"The Applicant and its officers, directors, owners, partners, and key employees or any other person that Controls the Applicant:
(a) have not within a three-year period preceding the date of this Allocation Application been indicted, charged with or convicted of, or had a civil judgment rendered against them for commission of fraud or a criminal offense;
(b) have not within a three-year period preceding the date of this Allocation Application been indicted, charged with or convicted of, or had a civil judgment rendered against them for violation of Federal or State antitrust statutes or commission of embezzlement, theft, forgery, bribery, falsification or destruction of records, making false statements, or receiving stolen property;
(c) are not presently indicted for or otherwise criminally or civilly charged by a governmental entity (Federal, State, or local) with commission of any of the offenses enumerated in paragraphs 10(a) and 10(b) of this certification;
(d) have not within the three-year period preceding the date of this Allocation Application been the subject of any formal investigation or disciplinary proceeding by a government agency, regulatory body, or professional association in connection with any matter; and
(e) have not within the three-year period preceding the date of this Allocation Application been found liable in any civil legal action involving creditor's claims of greater than $500,000."
We believe GS New Markets Fund - owned by Goldman Sachs Group, Inc., technically violated this certification, and was, therefore, ineligible for a NMTC award. Even if the firm was eligible to receive the award, the allocation of federal tax credits to a firm fined $119.8 million makes a mockery of penalties assessed under the SEC’s "settlement with Goldman Sachs to resolve issues of conflict of interest at brokerage firms."
From an ethical standpoint, the firm has repeatedly engaged in behavior that would cause a prudent person to question its objectivity and fairness. We note that a smaller firm engaging in similar conduct would have been severely sanctioned by the market. Goldman has escaped meaningful sanction, however.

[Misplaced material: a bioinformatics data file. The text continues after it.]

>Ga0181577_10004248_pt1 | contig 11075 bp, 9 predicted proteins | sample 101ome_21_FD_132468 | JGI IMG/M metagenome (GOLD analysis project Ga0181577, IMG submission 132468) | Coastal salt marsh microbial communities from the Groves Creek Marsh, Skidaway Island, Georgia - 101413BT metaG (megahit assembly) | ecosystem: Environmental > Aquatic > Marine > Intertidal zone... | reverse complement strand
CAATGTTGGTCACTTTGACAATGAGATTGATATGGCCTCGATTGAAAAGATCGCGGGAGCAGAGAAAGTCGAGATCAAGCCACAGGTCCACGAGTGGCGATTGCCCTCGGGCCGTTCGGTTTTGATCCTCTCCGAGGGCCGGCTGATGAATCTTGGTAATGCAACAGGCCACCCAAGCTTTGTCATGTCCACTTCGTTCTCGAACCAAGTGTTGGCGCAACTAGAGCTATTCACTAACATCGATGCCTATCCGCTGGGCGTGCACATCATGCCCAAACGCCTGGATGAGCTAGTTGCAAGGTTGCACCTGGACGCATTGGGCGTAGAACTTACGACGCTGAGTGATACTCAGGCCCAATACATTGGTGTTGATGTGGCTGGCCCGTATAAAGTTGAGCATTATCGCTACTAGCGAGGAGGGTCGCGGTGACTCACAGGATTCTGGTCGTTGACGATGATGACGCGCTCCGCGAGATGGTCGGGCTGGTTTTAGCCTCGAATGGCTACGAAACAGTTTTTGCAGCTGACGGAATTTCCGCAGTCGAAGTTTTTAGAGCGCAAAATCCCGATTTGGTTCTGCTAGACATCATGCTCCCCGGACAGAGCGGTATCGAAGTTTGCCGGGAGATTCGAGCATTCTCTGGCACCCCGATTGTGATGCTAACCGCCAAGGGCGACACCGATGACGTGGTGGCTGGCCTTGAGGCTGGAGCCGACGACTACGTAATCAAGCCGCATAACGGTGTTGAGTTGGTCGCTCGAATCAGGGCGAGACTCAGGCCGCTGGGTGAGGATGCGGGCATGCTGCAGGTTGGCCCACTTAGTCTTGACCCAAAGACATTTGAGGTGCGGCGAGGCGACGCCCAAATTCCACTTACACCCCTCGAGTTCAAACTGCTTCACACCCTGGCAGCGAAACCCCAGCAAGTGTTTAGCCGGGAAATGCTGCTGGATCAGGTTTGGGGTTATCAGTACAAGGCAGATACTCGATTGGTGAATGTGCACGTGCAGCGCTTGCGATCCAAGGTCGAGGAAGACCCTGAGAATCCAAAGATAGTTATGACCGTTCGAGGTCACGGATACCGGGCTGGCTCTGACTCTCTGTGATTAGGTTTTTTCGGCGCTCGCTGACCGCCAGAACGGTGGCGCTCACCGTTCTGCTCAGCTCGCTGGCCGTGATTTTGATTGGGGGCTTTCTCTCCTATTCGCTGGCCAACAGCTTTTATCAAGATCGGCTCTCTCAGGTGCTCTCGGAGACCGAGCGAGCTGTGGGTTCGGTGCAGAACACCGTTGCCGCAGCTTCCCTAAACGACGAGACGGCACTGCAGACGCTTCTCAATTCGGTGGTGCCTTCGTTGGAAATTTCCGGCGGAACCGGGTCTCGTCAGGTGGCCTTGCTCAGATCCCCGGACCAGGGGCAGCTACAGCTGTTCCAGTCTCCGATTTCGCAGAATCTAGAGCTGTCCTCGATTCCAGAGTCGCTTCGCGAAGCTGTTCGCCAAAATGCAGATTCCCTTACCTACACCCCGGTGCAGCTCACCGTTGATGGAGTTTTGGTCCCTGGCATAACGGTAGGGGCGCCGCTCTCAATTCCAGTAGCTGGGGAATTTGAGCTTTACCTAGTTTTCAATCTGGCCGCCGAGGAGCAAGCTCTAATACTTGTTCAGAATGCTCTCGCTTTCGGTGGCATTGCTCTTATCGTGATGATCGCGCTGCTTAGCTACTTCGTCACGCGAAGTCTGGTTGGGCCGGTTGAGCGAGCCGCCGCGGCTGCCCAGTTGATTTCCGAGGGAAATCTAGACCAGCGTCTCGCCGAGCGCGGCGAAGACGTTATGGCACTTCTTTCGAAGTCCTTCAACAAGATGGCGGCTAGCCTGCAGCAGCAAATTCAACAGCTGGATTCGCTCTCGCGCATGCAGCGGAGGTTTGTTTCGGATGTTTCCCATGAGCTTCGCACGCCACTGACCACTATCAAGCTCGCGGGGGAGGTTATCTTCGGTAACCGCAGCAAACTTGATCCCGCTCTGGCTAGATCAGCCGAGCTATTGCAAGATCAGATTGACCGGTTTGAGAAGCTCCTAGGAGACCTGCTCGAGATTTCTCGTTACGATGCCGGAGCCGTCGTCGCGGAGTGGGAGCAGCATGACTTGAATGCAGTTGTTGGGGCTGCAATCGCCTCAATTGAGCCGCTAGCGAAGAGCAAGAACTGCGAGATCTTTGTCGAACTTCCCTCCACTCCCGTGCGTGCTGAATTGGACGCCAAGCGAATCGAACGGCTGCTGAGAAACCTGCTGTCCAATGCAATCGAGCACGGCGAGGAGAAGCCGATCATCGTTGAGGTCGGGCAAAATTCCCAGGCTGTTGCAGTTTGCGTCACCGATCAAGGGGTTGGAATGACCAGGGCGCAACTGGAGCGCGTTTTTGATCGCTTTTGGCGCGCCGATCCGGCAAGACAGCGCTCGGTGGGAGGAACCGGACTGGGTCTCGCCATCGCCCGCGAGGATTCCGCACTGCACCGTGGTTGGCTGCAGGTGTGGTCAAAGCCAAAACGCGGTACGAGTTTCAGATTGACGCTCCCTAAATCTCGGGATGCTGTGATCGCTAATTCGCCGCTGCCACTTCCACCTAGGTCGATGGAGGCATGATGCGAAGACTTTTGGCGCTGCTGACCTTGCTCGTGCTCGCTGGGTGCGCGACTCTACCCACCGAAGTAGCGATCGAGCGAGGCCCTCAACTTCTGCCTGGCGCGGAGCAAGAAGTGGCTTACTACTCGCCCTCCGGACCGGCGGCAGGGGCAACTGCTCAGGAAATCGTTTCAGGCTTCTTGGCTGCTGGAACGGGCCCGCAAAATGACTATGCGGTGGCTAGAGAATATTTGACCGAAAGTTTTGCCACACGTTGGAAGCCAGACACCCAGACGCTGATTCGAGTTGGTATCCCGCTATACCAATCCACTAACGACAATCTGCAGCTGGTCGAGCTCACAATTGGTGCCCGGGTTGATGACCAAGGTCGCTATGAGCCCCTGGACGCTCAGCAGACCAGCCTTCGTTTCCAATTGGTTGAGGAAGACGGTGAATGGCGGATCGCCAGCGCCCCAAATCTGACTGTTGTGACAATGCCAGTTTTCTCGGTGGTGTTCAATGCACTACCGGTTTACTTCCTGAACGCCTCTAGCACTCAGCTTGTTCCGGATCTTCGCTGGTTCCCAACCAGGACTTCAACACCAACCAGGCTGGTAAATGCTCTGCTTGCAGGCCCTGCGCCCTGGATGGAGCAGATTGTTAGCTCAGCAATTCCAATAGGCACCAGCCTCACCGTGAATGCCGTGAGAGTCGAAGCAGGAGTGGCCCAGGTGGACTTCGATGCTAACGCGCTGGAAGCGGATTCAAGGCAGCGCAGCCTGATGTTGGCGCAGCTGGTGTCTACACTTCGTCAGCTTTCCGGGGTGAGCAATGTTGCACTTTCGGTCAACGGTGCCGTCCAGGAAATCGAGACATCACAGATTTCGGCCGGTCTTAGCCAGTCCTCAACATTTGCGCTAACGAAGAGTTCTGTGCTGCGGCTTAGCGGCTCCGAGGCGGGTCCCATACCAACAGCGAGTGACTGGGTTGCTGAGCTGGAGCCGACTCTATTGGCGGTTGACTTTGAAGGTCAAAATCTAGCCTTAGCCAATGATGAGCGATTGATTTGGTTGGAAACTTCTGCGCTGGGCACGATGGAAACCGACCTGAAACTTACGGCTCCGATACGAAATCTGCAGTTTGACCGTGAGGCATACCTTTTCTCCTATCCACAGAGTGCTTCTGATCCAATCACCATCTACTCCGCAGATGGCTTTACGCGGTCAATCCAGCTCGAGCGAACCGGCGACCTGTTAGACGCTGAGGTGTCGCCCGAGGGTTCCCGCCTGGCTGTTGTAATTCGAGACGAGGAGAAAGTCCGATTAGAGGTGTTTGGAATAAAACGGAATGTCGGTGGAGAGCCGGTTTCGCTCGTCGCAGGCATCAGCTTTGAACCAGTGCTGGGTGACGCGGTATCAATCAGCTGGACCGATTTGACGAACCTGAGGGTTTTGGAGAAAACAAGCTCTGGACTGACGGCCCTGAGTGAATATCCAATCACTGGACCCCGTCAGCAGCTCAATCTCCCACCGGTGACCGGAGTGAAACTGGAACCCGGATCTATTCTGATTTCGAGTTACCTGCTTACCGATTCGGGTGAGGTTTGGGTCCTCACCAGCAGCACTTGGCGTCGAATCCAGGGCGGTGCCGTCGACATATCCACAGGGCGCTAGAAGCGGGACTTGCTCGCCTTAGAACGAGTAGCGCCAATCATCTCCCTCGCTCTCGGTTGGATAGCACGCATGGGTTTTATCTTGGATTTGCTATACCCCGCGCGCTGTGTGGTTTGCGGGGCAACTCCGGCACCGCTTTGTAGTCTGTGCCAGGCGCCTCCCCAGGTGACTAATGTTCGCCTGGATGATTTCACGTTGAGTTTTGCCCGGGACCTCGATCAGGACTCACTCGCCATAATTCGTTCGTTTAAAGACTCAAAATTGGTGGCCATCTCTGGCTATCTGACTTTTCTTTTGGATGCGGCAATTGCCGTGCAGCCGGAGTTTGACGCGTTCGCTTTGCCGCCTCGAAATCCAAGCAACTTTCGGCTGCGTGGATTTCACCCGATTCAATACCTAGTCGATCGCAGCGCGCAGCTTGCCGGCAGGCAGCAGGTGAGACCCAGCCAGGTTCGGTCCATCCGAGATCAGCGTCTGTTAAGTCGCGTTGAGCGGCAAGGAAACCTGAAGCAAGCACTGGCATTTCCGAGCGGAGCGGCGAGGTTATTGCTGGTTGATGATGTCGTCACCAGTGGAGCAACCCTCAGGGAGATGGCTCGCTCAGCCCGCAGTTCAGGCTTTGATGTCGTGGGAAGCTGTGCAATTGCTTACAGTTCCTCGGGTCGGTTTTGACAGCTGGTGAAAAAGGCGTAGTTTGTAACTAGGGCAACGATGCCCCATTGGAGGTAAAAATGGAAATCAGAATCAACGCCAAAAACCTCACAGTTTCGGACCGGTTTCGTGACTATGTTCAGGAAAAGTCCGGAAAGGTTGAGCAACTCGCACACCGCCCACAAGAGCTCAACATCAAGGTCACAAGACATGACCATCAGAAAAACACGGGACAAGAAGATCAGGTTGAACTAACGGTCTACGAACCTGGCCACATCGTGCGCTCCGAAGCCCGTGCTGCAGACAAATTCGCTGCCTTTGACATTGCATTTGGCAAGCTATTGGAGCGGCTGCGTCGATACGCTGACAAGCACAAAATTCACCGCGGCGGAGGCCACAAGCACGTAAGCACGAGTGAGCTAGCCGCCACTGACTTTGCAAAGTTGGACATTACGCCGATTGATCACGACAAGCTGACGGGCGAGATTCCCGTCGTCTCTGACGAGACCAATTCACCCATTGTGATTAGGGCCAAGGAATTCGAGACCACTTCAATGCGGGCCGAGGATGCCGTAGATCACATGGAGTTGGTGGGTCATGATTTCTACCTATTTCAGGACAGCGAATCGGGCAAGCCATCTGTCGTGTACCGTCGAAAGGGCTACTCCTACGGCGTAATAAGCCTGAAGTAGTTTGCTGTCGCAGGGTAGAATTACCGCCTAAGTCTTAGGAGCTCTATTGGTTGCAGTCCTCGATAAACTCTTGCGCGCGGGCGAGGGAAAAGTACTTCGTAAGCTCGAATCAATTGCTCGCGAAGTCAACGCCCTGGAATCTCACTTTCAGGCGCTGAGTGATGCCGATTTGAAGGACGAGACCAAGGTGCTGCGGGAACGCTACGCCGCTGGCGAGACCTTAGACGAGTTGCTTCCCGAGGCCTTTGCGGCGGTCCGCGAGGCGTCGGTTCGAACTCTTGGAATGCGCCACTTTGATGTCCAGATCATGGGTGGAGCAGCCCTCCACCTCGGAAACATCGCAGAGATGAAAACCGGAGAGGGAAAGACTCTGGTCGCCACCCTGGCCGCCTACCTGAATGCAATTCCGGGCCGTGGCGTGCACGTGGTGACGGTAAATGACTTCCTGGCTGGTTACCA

The report states that “Employee indicators for pay, productivity and gender diversity are universal. We measure companies’ ability to attract, retain and motivate employees by assessing employee compensation and productivity, health and safety performance and gender diversity.” By measuring only gender diversity, Goldman’s ESG framework reflects a troubling racial bias and lack of true diversity. This, in turn, reflects practices at the firm: according to a study by Chicago United, Goldman has one of the least diverse Boards of any company in the Fortune 100. This lack of racial diversity, we feel, influences methodological matters governing the CS Sustain list. Given demographic trends, gender diversity is a necessary but insufficiently robust, just or fair sole criterion to use as “a proxy for companies’ ability to attach and retain highly skilled staff from all backgrounds.” This is a frankly bigoted approach to the issue that is consistent with the current global trend toward racial animus. The immigration “debate” in the U.S. and the active targeting of racial minorities for fraudulent loans are other indicators of this trend.
Origin of the approach
The report issued announcing the creation of the Focus list states that “..the poor performance of indexes such as Dow Jones Sustainability Index and FTSE4Good (both -10% since 2000) suggests that a simplified approach of picking stocks on an ESG basis alone will not lead to stock market outperformance.” We know of no major SRI/ESG mutual fund that selects stocks based on social, or ESG factors alone.
The report goes onto state that “Analysis of the environmental, social and governance issues facing companies is not new; socially responsible investors (SRI) and NGO’s have assessed companies on ESG metrics alone for the better part of three decades since the early 1970s. However, the integration of ESG with industry analysis and financial returns is a relatively new conceptual approach. SRI indices were originally designed to separate socially responsible and sustainability-focused companies from laggards on the basis of social, environmental and/or ethical screens alone; ESG analysis was separate from industrial and financial analysis.” This is incorrect on two counts. Economic development projects started or managed by Dr. Martin Luther King, like the Montgomery Bus Boycott and the Operation Breadbasket Project in Chicago, established the model for future socially responsible investing efforts. In that project King combined ongoing dialog with boycotts and direct action targeting specific corporations. Thus, assessing companies based on ESG metrics goes back to December 1, 1955, when the modern age of socially responsible investing began.